Editing portraits in Adobe Lightroom can be a daunting task sometimes, but the specific color channel tools can help you create a better image than simply just working with the basic adjustments. They can give you much more professional looking results and in reality, they’re very simple to work with. Before we begin to talk more about this though, we also recommend that you work with a calibrated monitor to get even better looking images and also have an easier time with editing.
Start With the Color Channels
Scroll down past the basic adjustment panel in the Develop section of Adobe Lightroom and look at the HSL section. Here you’ll see lots of different colors for the Hue, Luminance and Saturation areas. You can selectively pick one parameter or all three. For the most part, we’re going to ignore the Hue section and instead work with Saturation and Luminance.
The reason why you’re working with these is that the channels allow you to have a lot more control over the image. Think about it in terms of camera shooting mode: Program mode just lets you make the entire thing brighter or darker while manual mode helps you to make specific parameters brighter or darker which affect the entire scene. With the color channels, you’re affecting the scene by changing the way it looks color by color.
This works with much more than just portraits. It’s great for landscapes though they can have less variance in colors than portraits can.
Luminance and Saturation: What’s the Difference?
Now before we go any further we’re going to specifically define what saturation and luminance do in order to ensure that you don’t get ahead of yourself.
If you had to ask someone what saturation is, they could probably know what it is by seeing it and telling you, but they may not be able to actually explain it to you. Saturation has to do with how the specific color channels look. Words associated with saturation are wet, deep and vivid. To that end, it’s fair to say that the more saturated a color is, the deeper it looks.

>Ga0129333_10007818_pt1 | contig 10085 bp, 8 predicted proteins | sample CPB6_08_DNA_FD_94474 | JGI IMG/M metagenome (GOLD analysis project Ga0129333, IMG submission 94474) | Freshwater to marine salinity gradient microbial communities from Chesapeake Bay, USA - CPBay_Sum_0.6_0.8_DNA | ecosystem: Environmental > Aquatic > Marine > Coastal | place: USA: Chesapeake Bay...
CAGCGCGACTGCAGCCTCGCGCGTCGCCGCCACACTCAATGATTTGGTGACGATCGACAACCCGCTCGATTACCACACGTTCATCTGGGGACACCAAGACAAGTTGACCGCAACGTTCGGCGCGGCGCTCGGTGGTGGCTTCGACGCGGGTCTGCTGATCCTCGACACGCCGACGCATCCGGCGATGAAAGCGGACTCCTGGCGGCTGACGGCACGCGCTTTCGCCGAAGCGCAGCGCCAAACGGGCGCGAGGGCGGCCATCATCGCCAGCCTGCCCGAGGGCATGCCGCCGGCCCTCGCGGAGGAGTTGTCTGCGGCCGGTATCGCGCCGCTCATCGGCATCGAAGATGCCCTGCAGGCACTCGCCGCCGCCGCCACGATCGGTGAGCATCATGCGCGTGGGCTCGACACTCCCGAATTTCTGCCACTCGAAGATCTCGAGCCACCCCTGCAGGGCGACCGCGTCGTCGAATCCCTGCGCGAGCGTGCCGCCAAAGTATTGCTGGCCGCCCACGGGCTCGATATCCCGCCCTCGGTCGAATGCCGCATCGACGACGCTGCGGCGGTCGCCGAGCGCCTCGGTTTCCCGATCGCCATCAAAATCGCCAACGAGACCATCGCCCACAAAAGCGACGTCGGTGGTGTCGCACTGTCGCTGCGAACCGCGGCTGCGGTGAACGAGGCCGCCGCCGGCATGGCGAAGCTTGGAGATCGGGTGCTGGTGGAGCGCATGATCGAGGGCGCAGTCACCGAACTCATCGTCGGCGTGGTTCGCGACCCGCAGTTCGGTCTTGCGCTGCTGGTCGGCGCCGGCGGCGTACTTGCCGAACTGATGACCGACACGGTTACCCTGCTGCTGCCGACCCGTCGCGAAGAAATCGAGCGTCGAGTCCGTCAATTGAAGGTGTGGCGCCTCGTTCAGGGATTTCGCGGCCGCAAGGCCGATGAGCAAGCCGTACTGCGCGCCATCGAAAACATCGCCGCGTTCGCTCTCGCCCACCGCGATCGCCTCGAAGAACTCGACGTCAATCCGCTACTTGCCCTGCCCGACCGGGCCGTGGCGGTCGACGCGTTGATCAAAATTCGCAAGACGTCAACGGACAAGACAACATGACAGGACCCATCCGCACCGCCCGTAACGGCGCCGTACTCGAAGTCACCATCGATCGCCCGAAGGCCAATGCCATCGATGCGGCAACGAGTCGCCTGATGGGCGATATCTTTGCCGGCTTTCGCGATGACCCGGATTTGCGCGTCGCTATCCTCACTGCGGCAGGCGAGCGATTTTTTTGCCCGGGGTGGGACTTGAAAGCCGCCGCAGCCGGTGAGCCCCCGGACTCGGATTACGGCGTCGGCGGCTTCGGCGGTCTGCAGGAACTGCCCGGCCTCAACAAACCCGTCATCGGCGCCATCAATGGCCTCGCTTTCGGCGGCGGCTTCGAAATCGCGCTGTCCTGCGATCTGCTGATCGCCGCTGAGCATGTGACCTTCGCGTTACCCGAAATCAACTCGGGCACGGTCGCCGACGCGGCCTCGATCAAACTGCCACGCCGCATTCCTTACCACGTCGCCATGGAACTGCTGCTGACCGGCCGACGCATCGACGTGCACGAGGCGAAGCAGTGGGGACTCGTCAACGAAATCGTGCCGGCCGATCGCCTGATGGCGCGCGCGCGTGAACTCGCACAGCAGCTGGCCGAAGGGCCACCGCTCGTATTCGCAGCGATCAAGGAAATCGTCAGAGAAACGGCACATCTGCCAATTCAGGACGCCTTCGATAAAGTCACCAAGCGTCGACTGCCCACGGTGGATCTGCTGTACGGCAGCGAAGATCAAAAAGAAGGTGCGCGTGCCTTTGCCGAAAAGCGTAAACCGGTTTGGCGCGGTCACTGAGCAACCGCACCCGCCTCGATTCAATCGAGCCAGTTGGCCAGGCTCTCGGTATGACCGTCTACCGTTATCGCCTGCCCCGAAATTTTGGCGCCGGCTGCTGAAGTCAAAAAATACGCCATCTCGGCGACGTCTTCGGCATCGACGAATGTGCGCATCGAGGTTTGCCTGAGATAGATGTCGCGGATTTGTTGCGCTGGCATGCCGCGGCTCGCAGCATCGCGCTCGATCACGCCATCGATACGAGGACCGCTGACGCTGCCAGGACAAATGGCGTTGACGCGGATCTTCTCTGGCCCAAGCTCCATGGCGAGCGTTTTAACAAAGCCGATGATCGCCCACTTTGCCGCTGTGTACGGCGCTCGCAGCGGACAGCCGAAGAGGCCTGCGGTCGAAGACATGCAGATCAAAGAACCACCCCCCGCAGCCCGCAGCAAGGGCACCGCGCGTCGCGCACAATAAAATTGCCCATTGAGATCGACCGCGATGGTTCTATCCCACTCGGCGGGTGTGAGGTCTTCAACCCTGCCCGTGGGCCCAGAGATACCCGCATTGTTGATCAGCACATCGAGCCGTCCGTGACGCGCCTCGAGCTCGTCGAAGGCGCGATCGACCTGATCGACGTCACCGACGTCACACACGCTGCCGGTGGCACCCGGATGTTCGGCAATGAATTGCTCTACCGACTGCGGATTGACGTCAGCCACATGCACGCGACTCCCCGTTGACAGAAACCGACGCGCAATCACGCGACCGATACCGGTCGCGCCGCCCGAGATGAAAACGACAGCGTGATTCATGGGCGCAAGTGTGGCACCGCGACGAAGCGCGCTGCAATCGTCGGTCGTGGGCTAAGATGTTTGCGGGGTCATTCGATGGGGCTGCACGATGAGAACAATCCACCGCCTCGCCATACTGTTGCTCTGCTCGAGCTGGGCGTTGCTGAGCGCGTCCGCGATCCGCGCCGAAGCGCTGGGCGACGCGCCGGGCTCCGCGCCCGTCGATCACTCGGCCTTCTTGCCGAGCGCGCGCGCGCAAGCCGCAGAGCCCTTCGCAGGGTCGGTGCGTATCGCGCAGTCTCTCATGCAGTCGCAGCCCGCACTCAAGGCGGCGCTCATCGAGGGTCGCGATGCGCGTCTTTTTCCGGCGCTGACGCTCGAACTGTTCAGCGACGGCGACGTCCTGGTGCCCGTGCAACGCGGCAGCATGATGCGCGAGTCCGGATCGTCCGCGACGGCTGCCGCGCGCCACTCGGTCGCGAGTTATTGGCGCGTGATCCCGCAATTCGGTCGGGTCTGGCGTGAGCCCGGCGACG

While that’s fair to say, it isn’t always necessarily correct because Luminance can have an effect on Saturation. However, Luminance has to do with how bright the image is. In this case, imagine that you’re exposing a scene color by color and not just for the entire scene itself. The closest way to think of it is by thinking about leaves on a tree. During the summer, many trees have a very bright green look to them due to their leaves. But during the winter months, the only trees that have any sort of green on them are Evergreens–and these have a more dark green to them. Luminance is specifically associated with exposures being brighter or darker.
The Most Used Settings
Generally, most skin types (white, yellow, brown and black) can be associated with the Yellow or Orange color channels while undertones can be associated with green or red. If a subject has bags under their eyes, you can most likely associate it with purple.
The key to making skin look better has to do with brightening and darkening specific areas and typically desaturating skin a bit to make it look nicer and healthier. These two work excellently together because the process can make skin glow and look radiant.
To start off, try adjusting the white balance of the image to what you want it to be, then scroll down to the color channels and adjust specifically.
So why not just over the overall saturation or vibrance slider? If you do this, then you’re choosing to saturate or increase the vibrance of every single color in the scene when what you actually need to do is selectively enhance parts of it. When you’re all done with this, you can make the more basic adjustments and see how that affect the image.
We encourage you to take this knowledge and try it out for yourself.